I'll admit it: my husband and I are pack rats. My "home office" (read: small desk that I've had since childhood) is up against the wall in a cluttered room full of children's clothes, board games, workout gear, my husband's recording equipment, and so much other junk useful stuff.

One way I was able to adapt my cluttered space to make it more useful with working from home was by turning my desk around. Now I have a plain wall behind me for filming teaching videos and participating in Zoom conferences. To jazz it up a little, I decided to purchase a wall tapestry to hang on the plain wall. Now I have the option to use a simple white background or a nice nature scene when I need to be on camera.

I am lucky to have a touchscreen device provided by my school system which functions as a laptop or a tablet. It's extremely versatile and I love using it as a tablet, especially to screen share with students and use tools like a virtual white board. However, writing with your index finger is clunky at best, so this year I will be investing in a stylus pen.

A major downside to having my workspace in the basement is the lack of natural lighting. With only the overhead light available in the room, I look like a dimly-lit pink blob. But with one click of the ring light, I can be in a video and look like a normal human!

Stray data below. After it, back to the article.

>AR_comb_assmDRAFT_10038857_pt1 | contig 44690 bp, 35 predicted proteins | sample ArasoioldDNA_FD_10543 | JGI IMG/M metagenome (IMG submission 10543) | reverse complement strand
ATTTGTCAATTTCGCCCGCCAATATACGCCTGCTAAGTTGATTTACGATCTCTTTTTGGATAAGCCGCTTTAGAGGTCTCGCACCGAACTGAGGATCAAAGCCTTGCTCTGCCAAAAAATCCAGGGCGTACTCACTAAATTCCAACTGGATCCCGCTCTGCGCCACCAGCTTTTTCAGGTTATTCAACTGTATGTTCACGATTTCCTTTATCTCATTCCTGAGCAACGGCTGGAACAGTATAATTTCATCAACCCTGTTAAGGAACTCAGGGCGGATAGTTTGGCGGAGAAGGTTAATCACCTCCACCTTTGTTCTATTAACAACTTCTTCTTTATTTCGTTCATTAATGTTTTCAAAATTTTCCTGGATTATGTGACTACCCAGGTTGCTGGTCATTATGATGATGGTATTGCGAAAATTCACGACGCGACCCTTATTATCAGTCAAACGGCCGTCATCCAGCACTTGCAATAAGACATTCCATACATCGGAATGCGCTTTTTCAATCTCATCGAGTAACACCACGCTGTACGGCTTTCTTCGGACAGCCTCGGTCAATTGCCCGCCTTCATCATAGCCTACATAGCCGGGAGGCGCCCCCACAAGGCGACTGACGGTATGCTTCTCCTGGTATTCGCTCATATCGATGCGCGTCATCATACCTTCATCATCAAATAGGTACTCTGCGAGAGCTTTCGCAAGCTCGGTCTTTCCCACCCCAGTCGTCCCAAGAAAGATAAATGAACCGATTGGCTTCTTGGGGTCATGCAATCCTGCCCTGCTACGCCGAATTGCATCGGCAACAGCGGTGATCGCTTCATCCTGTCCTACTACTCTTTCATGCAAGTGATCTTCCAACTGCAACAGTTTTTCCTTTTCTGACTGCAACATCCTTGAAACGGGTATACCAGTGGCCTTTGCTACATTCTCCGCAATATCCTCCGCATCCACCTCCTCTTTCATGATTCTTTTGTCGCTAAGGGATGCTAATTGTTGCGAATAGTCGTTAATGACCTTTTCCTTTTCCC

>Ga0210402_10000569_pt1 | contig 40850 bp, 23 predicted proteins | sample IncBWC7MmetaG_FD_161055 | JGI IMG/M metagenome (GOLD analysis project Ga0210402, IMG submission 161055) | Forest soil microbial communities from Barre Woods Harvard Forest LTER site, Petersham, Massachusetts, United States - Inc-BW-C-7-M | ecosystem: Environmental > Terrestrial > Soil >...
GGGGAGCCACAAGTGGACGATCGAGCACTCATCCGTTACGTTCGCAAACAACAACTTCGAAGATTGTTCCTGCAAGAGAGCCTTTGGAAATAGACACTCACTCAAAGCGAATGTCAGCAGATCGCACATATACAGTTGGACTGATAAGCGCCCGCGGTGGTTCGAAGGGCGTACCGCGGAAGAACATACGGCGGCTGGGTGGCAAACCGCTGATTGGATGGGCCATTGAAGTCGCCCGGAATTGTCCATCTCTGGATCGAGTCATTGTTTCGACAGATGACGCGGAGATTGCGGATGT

One thing I learned from doing online grad school in July was that the blue light from my screens was really affecting me. I was getting headaches every afternoon and it was taking me hours to fall asleep every night! Fortunately, most devices have an option in the screen settings to reduce blue light automatically. However, that does affect the tint of colors on the screen. Many people opt to wear blue light filtering glasses instead.

None of us knows exactly how long this virtual learning situation will last. But, as usual, I plan to be prepared for anything. And also as usual, I prepared by doing some online shopping! If you're interested in the specific items I've been shopping for, the following are paid Amazon affiliate links for the things on this list: